Today, we see in The Sunday Times a confirmation that Gordon Brown is planning precisely that. What he is doing is seeking – from our masters in Brussels – permission to increase the seven percent of emissions permits up for auction to ten percent, thus yielding another £500 million.
The worst of it is that this is being styled as a "green tax" on energy firms to help poor, a cynical and dangerous impost on energy companies which diverts attention from the fact that the hike in energy prices is primarily due to the government's failure to construct a coherent energy policy.
That this abstraction of cash is dangerous is evident – if you read between the lines – from a second piece in The Sunday Times which tells us that, "Britain's electricity transmission and distribution companies are to announce plans for a £10 billion rewiring of Britain."
This is not actually the case. Reading into the story, we find that if refers to a "report due this autumn" which will "warn" that a £10 billion revamp of the national grid is needed to accommodate the proliferation of windmills and bring them into the system.
This is something we flagged up last year and put a figure on it earlier this month. Now you read it in the MSM.
What is worrying though is that while we actually get confirmation of this figure from Steve Smith, managing director of networks at Ofgem, the report is actually couched in terms of the grid needing this investment - about £3 billion more than the current value of the whole system. But there are no indications that this investment has been secured, or even that the energy companies will be prepared to part with such a huge sum – especially when Gordon Brown passim is planning to extract still more money from the system.
Interestingly, at the time of writing, there had been only one comment to the online piece, from David Martin of Bristol. He wrote:
It is perhaps worth pointing out that the nameplate 33GW of wind power will only output around 10GW on average per hour - around 7 Areva nuclear reactors. The cost will be around £80bn before adding this £10bn. Nuclear stations as well as costing perhaps £28bn would not need so many new lines.Quite.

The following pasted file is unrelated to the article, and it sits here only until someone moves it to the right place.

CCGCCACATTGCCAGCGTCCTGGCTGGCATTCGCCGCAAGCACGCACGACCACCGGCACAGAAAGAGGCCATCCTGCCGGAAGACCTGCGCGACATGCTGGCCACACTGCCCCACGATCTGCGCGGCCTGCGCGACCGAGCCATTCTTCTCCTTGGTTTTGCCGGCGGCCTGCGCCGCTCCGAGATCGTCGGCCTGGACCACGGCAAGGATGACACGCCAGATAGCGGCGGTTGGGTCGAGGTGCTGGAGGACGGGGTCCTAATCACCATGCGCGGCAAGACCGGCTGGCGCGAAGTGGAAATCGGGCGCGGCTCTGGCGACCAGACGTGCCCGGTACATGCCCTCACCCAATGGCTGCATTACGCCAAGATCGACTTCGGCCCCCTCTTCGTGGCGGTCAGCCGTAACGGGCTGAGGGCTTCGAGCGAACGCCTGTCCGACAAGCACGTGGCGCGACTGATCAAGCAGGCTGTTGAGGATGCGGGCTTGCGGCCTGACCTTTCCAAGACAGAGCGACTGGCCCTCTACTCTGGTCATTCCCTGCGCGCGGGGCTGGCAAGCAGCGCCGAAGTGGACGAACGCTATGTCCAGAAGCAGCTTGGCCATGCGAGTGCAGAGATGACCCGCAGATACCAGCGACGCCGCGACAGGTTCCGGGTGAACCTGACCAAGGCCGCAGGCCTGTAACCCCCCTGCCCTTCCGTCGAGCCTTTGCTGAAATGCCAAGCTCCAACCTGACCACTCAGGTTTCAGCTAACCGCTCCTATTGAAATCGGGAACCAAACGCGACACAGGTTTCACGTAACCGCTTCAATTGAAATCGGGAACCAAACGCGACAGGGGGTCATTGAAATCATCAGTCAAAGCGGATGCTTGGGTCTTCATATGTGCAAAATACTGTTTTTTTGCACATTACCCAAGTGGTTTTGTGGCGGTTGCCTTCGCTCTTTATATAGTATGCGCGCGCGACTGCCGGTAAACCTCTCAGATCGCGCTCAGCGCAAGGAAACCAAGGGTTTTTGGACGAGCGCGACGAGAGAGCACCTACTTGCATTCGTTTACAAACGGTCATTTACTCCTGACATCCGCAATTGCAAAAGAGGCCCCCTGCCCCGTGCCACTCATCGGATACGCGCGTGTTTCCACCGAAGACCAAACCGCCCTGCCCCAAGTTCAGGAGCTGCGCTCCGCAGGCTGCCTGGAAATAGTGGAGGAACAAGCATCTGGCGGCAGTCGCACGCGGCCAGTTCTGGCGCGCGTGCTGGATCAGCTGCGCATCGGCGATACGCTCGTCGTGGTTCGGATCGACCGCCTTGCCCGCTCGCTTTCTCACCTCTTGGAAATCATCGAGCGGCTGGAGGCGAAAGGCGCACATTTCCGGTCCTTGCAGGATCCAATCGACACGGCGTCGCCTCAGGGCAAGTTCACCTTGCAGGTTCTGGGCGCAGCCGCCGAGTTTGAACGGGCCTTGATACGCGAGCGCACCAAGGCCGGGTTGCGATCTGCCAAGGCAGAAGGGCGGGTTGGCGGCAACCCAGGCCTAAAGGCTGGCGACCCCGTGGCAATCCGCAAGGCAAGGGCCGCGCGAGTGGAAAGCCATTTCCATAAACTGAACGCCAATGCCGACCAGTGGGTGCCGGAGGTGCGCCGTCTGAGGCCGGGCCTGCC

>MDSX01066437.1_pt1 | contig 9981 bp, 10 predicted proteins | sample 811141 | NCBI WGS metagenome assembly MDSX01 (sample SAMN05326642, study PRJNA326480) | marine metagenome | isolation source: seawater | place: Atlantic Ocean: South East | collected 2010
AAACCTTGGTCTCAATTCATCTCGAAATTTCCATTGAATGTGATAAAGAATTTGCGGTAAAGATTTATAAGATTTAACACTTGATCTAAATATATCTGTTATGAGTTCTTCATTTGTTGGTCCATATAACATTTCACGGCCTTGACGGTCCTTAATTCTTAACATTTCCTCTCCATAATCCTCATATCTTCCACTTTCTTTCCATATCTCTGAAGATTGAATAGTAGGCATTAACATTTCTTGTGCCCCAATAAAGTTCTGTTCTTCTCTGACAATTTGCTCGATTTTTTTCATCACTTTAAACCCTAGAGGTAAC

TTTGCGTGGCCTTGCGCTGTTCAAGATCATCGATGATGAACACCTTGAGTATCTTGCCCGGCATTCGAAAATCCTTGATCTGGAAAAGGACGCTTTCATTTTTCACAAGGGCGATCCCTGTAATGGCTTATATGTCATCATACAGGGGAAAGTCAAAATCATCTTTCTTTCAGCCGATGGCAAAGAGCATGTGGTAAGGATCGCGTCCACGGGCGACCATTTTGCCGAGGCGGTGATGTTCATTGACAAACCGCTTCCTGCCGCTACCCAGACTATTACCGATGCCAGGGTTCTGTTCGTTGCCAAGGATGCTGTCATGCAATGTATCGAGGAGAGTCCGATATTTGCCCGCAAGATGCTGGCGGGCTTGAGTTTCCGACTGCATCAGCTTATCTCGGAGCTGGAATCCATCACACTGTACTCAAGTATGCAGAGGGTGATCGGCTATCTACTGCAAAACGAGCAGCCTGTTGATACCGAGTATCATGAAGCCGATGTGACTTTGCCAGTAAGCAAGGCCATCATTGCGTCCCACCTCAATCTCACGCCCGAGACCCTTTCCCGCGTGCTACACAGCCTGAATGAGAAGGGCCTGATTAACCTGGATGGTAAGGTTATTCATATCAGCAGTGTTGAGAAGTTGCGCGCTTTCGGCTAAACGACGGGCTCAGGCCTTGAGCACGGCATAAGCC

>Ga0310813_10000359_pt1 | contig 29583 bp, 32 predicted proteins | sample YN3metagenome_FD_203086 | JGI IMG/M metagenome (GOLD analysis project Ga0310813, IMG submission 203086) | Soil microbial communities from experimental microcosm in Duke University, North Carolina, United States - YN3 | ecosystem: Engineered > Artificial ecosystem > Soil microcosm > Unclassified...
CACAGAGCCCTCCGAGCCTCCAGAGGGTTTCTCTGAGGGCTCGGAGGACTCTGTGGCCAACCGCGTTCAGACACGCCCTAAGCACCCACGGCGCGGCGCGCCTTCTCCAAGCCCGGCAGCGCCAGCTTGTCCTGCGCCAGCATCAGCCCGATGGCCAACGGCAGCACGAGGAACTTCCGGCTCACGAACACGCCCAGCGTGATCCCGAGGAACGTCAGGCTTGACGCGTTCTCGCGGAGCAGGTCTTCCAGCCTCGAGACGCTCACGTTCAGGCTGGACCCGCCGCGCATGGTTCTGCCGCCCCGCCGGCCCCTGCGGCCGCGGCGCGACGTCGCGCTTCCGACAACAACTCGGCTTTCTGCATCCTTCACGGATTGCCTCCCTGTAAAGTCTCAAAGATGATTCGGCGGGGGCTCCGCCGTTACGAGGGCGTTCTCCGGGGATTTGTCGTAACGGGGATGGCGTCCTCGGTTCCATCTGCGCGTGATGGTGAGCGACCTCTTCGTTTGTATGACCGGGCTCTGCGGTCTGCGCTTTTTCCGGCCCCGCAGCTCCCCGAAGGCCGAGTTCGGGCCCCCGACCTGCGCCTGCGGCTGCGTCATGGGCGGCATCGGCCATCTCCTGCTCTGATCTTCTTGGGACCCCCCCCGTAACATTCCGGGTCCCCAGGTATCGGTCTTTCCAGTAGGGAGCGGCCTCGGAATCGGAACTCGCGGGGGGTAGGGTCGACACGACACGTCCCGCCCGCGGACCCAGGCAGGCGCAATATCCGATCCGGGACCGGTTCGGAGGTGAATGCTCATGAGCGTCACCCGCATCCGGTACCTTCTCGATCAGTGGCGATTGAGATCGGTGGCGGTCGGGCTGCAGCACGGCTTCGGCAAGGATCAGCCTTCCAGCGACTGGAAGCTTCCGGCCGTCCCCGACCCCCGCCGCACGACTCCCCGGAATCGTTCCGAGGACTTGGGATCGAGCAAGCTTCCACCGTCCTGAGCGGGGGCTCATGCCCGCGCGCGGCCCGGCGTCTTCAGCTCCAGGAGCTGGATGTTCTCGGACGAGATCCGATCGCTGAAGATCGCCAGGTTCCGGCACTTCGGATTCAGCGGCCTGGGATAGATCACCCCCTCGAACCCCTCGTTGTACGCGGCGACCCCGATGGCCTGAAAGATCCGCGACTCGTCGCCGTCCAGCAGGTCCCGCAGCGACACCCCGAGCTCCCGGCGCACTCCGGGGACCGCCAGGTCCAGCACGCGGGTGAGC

Third in the "you read it here first" stakes is an ineffably shallow commentary from Jill Kirby, director of the think-tank, Centre for Policy Studies. With almost a "man in pub" level of superficiality, she pontificates about the coming energy crisis, suggesting that David Cameron should be thinking of subsidising nuclear energy, so that the good lady does not have to clean her teeth in the dark.
There was a time when the likes of the CPS drove the political agenda but, if this is the best Mz Kirby has to offer, we are really in trouble. As we have already remarked new-build nuclear plants are not a solution to power cuts in the short to medium term. We have already left it too late.
Where the egregious Kirby is bang on the button though is in her closing comments, where she notes that, "When the energy crunch comes, Cameron is likely to be in 10 Downing Street. He will have no desire to follow in the footsteps of Edward Heath and be forced to order national power blackouts."
That is precisely the point we made last May and one which Cameron had better heed. Without a coherent energy policy, nothing of his plans for a better Britain will survive. He will go down in history as the man who presided over a blackout Britain.
And that is another thing you read here first.